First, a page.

- In Pursuit of Justice for Disability: Model Neutrality Revisited
- Theoretical Strategies to Define Disability
- Disability, Health, and Difference
- Habilitative Health and Disability
- Philosophy and the Apparatus of Disability
- Disability Liberation Theology
- Disabilities and Well-Being: The Bad and the Neutral
- Evaluative Diversity and the (Ir)Relevance of Well-Being
- Contractualism, Disability, and Inclusion
- Civic Republican Disability Justice
- Disability and Disadvantage in the Capabilities Approach
- Disability and Partial Compliance Theory
- The Disability Case Against Assisted Dying
- Epistemic Exclusion, Injustice, and Disability
- What’s Wrong with “You Say You’re Happy, but … ” Reasoning?
- Interactions with Delusional Others: Reflections on Epistemic Failures and Virtues
- Disability, Rationality, and Justice: Disambiguating Adaptive Preferences
- Ideals of Appreciation and Expressions of Respect
- The Limiting Role of Respect
- Respect, Identification, and Profound Cognitive Impairment
- A Dignitarian Approach to Disability: From Moral Status to Social Status
- Cognitive Disability and Moral Status
- Dignity, Respect, and Cognitive Disability
- On Moral Status and Intellectual Disability: Challenging and Expanding the Debates
- Educational Justice for Students with Intellectual Disabilities
- A Symmetrical View of Disability and Enhancement
- Cognitive Disability and Embodied, Extended Minds
- The Visible and the Invisible: Disability, Assistive Technology, and Stigma
- Neurotechnologies and Justice by, with, and for Disabled People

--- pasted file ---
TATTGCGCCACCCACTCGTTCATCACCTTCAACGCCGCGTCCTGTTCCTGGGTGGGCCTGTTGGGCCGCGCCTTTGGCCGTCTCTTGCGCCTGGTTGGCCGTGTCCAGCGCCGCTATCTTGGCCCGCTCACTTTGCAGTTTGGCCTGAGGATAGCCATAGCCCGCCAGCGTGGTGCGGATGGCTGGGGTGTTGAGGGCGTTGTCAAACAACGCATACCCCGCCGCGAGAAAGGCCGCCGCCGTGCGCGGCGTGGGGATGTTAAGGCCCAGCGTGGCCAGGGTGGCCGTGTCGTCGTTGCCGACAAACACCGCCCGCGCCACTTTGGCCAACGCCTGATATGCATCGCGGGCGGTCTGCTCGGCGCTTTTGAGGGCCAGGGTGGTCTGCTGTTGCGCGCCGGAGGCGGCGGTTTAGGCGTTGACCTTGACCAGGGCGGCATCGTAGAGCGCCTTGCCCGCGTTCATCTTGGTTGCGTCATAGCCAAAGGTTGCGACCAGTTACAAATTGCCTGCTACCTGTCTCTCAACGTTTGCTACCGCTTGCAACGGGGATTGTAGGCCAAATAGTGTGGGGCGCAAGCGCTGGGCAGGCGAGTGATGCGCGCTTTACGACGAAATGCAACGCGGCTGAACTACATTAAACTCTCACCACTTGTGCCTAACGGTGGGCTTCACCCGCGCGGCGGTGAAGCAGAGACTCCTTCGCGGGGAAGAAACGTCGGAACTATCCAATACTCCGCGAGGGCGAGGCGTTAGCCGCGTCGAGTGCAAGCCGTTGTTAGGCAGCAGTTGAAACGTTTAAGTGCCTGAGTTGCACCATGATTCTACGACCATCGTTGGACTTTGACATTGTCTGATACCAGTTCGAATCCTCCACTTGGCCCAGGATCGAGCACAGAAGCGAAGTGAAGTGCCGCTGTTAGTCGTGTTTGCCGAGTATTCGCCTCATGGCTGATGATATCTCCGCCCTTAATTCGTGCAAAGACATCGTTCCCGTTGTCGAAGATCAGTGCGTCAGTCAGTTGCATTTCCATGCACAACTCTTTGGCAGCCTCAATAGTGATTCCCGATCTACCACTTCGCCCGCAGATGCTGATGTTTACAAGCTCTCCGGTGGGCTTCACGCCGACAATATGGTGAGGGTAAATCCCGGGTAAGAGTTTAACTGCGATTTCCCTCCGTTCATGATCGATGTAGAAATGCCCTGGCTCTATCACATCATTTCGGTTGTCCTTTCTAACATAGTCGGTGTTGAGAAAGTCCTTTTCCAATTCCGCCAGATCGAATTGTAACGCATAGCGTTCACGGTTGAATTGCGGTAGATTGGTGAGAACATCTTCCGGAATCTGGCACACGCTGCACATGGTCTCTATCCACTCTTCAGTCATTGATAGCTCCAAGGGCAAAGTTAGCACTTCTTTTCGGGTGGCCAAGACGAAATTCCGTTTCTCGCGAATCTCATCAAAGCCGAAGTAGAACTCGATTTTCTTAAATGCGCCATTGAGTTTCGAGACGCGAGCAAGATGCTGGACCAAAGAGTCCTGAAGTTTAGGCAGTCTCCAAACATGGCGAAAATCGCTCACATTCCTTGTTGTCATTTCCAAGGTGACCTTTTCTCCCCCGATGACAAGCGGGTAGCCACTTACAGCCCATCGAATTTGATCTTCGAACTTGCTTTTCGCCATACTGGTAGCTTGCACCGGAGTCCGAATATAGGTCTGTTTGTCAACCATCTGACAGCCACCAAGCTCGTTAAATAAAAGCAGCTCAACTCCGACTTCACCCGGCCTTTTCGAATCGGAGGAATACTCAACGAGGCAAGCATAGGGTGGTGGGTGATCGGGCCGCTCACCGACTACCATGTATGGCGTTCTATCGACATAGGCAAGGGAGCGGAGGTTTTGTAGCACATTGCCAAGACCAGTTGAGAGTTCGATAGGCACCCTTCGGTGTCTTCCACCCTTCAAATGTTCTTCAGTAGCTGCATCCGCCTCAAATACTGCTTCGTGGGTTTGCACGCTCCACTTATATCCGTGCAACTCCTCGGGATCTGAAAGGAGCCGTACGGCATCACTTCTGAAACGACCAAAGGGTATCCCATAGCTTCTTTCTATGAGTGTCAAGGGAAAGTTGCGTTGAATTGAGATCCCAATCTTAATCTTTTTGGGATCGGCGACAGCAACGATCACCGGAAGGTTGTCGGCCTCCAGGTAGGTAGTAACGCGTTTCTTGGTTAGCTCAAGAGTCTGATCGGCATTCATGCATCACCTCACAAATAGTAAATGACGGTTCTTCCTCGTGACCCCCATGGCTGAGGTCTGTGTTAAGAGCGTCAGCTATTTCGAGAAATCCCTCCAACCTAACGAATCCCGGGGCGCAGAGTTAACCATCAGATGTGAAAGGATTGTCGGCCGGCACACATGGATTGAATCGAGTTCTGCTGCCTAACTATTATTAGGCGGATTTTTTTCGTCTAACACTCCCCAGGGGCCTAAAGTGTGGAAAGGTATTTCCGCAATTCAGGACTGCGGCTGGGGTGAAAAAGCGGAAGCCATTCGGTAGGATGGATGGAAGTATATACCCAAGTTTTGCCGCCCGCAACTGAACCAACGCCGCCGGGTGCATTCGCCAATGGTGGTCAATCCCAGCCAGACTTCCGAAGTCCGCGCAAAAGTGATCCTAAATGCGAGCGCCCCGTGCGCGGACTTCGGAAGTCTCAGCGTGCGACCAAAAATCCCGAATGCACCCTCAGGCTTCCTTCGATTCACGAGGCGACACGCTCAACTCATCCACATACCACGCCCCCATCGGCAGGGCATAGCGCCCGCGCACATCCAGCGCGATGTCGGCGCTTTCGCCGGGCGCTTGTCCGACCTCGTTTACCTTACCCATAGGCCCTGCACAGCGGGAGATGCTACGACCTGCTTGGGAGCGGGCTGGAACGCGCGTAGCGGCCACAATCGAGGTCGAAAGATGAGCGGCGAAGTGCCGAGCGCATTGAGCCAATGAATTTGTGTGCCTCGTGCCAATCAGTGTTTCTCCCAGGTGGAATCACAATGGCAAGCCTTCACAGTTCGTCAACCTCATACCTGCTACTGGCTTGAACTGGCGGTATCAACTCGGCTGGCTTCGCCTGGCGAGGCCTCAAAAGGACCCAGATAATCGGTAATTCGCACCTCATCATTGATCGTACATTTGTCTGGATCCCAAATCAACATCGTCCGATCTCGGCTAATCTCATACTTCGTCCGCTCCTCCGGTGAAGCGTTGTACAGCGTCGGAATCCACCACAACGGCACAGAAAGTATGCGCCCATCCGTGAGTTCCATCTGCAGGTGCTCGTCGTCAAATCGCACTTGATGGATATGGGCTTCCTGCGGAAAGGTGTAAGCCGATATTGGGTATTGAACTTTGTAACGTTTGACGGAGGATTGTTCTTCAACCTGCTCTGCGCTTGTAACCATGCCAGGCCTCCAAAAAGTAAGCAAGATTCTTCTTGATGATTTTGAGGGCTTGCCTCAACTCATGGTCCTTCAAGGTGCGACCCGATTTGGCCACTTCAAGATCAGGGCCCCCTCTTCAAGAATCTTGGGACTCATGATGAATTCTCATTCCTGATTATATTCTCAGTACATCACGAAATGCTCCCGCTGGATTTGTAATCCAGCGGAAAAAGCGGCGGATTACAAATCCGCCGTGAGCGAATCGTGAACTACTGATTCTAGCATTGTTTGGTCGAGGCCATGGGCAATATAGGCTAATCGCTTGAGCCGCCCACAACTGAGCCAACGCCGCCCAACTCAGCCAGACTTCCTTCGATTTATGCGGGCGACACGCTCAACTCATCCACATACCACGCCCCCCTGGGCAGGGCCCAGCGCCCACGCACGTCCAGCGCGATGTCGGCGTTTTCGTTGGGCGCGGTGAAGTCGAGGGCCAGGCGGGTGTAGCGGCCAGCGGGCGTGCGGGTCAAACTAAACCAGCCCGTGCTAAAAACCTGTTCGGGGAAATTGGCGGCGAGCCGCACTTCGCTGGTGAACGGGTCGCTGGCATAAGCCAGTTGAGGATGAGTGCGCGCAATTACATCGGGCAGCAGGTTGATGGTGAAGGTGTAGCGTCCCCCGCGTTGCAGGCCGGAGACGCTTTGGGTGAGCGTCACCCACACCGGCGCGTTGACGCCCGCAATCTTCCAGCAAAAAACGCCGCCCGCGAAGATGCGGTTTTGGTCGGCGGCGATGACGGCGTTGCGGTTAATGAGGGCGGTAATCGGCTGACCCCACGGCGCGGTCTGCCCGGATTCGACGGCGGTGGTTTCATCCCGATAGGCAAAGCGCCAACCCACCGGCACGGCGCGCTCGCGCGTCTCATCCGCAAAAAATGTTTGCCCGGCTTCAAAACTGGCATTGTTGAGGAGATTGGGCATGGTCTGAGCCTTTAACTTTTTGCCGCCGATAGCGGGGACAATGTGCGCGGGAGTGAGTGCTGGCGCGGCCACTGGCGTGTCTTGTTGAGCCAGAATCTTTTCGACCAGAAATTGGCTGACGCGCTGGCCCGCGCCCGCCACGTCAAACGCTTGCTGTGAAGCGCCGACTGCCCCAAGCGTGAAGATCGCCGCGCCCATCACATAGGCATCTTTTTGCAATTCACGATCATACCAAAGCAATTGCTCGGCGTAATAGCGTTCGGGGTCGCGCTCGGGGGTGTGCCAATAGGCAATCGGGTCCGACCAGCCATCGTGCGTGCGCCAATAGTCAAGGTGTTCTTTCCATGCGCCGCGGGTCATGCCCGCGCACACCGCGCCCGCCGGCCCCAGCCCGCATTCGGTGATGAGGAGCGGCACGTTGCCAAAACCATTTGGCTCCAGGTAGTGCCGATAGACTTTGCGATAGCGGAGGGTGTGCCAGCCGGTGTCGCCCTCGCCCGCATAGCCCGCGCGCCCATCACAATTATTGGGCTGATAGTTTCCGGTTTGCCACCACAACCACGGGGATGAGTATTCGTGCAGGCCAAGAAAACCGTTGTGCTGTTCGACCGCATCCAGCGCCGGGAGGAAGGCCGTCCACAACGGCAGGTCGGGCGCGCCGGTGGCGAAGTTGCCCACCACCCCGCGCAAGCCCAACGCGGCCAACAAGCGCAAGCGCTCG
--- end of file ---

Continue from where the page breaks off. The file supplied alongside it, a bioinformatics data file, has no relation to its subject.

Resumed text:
- Second Thoughts on Enhancement and Disability
- Cost-Effectiveness Analysis and Disability Discrimination
- Prioritization and Parity: Which Disabled Newborn Infants Should Be Candidates for Scarce Life-Saving Treatment?
- Why People with Cognitive Disabilities Are Justified in Feeling Disquieted by Prenatal Testing and Selective Termination
- Reproductive Choice in Context: Avoiding Excess and Deficiency?
- Bioethics, Disability, and Selective Reproductive Technology: Taking Intersectionality Seriously
- Procreation and Intellectual Disability: A Kantian Approach
- Parental Autonomy, Children with Disabilities, and Horizontal Identities
Abstract and Keywords
This chapter argues that within the realm of justice, not all goods or opportunities are the same—a failure to secure some goods results in mere disadvantage, while a failure to secure other goods results in corrosive disadvantage. If a disadvantage adversely impacts one’s ability to secure other goods or opportunities, we should regard it as being corrosive in nature and thus give it higher priority within a theory of distributive justice. This chapter suggests that with respect to the capabilities approach, an understanding of disadvantage that recognizes the often-corrosive nature of the experience of disability would require us to prioritize some capabilities over others. More pointedly, a capability theorist’s refusal to acknowledge the need to prioritize some capabilities over others is a failing of basic justice and would result in the compounding of injustice against people with disabilities.
Christopher A. Riddle, PhD, is Associate Professor of Philosophy at Utica College, where he also directs the Applied Ethics Institute. His work has been published in journals such as The Journal of Social Philosophy, Bioethics, The American Journal of Bioethics, Essays in Philosophy, Medicine, Healthcare, & Philosophy, and Topoi. He is the author of “Disability & Justice” (2014), “Human Rights, Disability, and Capabilities” (2016), and the editor of “From Disability Theory to Practice” (2018).
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